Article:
As you may know, the federal First Time Home Buyers credit is expiring soon. In order to be eligible for the credit, you must have a completed sales contract by April 30, 2010, and complete the purchase by June 30, 2010. However, certain military families are granted an extension to use the credit. Directly from the IRS website,
“Members of the military and certain other federal employees serving outside the U.S. have an extra year to buy a principal residence in the U.S. and qualify for the credit. Thus, an eligible taxpayer must buy, or enter into a binding contract to buy, a principal residence on or before April 30, 2011. If a binding contract is entered into by that date, the taxpayer has until June 30, 2011, to close on the purchase. Members of the uniformed services, members of the Foreign Service and employees of the intelligence community are eligible for this special rule. It applies to any individual (and, if married, the individual’s spouse) who serves on qualified official extended duty service outside of the United States for at least 90 days during the period beginning after Dec. 31, 2008, and ending before May 1, 2010.”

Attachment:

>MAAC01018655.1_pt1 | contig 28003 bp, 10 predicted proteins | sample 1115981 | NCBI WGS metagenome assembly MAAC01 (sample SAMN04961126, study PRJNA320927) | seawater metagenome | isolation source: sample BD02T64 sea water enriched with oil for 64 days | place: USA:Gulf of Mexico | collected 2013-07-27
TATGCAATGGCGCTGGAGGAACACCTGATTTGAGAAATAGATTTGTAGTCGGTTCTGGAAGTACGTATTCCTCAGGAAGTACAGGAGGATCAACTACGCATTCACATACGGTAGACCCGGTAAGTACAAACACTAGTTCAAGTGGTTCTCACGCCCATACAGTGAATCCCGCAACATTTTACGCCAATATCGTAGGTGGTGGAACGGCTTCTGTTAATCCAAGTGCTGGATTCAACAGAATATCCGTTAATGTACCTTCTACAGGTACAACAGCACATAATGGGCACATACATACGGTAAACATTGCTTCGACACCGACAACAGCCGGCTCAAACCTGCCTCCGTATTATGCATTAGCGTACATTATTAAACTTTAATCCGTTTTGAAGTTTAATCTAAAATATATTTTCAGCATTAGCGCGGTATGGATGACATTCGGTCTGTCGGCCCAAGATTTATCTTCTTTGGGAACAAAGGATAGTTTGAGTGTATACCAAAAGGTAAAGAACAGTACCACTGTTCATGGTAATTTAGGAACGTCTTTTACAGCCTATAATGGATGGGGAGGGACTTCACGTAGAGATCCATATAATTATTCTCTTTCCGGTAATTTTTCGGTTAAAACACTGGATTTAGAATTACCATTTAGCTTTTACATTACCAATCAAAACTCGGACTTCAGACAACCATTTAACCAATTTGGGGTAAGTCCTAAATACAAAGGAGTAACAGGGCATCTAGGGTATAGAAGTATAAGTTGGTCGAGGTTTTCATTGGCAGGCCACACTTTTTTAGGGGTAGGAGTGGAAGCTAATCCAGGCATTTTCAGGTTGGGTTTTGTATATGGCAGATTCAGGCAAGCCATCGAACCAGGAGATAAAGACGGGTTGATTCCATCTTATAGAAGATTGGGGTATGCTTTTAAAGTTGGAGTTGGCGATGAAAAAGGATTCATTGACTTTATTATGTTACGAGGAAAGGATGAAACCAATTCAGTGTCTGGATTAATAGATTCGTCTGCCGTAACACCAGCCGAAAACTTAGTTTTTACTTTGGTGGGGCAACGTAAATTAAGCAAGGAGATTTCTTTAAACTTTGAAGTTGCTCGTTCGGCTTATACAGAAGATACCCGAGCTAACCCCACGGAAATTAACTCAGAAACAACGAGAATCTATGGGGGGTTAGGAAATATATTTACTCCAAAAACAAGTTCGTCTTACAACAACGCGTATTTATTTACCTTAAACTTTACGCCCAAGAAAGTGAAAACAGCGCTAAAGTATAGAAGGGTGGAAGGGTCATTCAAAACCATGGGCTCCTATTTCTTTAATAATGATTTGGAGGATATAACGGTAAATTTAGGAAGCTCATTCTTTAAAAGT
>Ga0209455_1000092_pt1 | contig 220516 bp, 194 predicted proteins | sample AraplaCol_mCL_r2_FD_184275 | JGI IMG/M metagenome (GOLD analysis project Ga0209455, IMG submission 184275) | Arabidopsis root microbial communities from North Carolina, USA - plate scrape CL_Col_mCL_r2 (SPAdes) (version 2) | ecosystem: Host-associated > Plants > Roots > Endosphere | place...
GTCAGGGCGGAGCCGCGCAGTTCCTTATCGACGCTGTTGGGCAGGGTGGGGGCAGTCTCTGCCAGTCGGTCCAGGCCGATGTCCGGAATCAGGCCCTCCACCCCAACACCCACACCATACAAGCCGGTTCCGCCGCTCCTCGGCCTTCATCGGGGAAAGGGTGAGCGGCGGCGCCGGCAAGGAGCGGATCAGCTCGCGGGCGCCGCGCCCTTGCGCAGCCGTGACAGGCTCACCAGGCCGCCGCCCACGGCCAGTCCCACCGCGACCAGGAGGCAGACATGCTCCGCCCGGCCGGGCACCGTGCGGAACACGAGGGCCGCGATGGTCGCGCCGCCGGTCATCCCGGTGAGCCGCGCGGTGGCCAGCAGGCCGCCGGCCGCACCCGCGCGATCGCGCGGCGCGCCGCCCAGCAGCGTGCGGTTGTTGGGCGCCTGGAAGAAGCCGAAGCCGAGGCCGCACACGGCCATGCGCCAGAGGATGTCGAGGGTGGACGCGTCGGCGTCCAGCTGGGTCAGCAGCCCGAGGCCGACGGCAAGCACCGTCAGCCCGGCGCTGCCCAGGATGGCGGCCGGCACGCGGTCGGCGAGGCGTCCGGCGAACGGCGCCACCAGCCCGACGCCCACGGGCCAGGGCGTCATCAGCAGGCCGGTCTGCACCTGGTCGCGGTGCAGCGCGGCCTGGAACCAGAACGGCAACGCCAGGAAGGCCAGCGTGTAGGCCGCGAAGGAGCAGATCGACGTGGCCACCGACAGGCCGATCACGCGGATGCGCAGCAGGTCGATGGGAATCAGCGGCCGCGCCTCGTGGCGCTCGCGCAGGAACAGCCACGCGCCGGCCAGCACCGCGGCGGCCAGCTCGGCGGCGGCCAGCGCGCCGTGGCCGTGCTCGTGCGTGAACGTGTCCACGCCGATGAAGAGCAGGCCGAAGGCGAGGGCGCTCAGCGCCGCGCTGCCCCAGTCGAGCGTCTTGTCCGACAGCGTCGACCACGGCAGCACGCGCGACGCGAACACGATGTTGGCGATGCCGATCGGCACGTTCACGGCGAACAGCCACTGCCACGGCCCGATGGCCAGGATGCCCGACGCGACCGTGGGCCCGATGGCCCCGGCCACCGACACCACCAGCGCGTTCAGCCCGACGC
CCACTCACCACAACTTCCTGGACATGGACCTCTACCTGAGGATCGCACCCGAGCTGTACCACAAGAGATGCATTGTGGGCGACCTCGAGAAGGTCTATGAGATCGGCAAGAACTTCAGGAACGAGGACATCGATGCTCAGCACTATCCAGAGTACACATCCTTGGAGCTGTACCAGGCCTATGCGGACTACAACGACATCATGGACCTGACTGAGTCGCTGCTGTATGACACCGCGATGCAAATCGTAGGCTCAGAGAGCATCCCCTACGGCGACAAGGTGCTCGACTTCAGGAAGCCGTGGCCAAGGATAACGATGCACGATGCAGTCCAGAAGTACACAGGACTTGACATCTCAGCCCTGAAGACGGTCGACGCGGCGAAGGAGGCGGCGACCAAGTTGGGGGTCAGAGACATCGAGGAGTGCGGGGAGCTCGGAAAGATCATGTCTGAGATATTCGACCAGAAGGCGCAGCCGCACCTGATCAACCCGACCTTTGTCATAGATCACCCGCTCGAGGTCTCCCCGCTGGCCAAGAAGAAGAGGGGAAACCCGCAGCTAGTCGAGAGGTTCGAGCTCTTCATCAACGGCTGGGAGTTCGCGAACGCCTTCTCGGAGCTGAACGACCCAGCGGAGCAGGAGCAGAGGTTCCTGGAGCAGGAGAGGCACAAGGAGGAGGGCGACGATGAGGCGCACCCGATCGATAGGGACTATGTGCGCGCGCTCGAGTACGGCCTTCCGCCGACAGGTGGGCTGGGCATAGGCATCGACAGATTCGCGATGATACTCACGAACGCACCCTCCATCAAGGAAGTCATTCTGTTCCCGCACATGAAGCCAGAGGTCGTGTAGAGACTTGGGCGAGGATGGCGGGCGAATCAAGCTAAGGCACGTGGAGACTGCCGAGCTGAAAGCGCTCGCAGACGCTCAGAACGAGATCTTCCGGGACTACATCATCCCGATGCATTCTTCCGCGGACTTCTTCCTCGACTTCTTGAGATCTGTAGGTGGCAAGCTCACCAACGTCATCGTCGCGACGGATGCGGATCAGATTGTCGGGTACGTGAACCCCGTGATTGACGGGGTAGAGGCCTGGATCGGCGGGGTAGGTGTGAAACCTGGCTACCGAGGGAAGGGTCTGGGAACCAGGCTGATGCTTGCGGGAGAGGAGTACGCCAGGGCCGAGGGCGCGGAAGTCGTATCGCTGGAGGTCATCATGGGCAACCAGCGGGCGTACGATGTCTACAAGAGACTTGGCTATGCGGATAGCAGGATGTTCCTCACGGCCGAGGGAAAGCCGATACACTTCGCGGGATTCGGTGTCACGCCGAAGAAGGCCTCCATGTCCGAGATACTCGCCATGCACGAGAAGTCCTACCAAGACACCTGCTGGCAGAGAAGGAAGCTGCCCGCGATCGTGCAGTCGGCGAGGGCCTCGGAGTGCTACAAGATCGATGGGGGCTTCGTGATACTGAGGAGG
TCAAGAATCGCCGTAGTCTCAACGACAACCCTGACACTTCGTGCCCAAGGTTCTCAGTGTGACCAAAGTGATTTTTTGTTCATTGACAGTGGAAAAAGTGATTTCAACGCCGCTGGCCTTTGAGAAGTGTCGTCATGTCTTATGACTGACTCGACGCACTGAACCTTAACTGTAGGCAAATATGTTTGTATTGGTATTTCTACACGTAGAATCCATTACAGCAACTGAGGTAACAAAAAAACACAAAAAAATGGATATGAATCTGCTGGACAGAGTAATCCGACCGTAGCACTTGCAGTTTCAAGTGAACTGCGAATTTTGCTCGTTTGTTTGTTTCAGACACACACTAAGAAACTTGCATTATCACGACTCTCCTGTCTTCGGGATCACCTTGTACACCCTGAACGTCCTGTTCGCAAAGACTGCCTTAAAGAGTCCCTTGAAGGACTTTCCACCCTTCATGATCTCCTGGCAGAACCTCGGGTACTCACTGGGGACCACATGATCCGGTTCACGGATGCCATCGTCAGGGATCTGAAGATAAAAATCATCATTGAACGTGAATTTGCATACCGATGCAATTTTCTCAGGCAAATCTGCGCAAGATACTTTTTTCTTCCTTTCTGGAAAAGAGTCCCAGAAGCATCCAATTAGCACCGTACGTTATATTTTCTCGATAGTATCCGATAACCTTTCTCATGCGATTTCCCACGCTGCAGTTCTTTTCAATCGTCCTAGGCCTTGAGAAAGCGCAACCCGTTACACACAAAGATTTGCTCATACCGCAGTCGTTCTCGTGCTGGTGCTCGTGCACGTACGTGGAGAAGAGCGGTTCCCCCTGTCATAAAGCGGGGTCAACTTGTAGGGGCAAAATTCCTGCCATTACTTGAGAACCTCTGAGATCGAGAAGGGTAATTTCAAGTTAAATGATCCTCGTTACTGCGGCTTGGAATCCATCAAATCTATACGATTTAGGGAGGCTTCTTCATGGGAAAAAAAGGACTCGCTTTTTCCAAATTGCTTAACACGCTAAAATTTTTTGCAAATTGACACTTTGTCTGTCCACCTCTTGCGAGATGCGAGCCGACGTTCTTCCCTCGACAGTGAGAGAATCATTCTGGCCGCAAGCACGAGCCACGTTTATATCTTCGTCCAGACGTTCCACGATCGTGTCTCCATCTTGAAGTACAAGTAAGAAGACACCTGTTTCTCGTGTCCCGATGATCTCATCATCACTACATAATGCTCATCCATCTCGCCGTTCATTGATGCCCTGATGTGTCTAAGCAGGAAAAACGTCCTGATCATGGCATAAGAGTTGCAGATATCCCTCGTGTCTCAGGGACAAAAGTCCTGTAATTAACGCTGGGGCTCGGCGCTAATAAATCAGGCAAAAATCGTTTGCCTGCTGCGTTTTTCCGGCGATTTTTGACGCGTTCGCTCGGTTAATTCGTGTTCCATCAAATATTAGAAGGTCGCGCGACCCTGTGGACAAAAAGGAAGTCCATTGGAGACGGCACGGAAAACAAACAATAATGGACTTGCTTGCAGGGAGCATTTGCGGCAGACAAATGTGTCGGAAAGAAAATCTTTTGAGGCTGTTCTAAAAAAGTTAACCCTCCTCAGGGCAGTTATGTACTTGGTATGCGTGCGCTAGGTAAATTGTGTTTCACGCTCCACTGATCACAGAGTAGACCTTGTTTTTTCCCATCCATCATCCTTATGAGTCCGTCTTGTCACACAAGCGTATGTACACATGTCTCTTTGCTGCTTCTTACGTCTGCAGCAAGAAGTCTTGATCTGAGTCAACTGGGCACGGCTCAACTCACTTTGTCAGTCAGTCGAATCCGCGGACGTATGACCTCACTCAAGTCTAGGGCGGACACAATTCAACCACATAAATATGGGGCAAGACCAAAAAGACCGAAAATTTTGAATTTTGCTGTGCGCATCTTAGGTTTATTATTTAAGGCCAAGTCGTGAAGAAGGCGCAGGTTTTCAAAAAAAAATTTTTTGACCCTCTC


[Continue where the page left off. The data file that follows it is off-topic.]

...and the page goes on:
This extension will allow certain people to benefit from the credit even if they were unable to purchase before the expiration of the original credit. Of course, no one should buy a home on the basis of this credit. If you need the credit to make your purchase sensible, then you shouldn’t be buying. It is a great bonus for people who are otherwise planning to buy and are in the right financial and life position to be buying a house.
The same regulations also provide relief for military members who take the credit but then must move before completing the required three years of occupancy. Without this change, military members who have to move before living in their house for three years would be required to repay the entire credit.
In many cases, the credit repayment (recapture) requirement is waived for members of the uniformed services, members of the Foreign Service and employees of the intelligence community. This relief applies where a home is sold or stops being the taxpayer’s principal residence after Dec. 31, 2008, in connection with government orders received by the individual (or the individual’s spouse) for qualified official extended duty service. The credit is still allowable even if this happens during the year of purchase. Qualified official extended duty is any period of extended duty while serving at a place of duty at least 50 miles away from the taxpayer’s principal residence (whether inside or outside the U.S.) or while residing under government orders in government quarters. Extended duty is defined as any period of duty pursuant to a call or order to such duty for a period in excess of 90 days or for an indefinite period.
This still doesn’t help my family, but it may help some of you, and now people who have been deployed will have the opportunity to use this credit.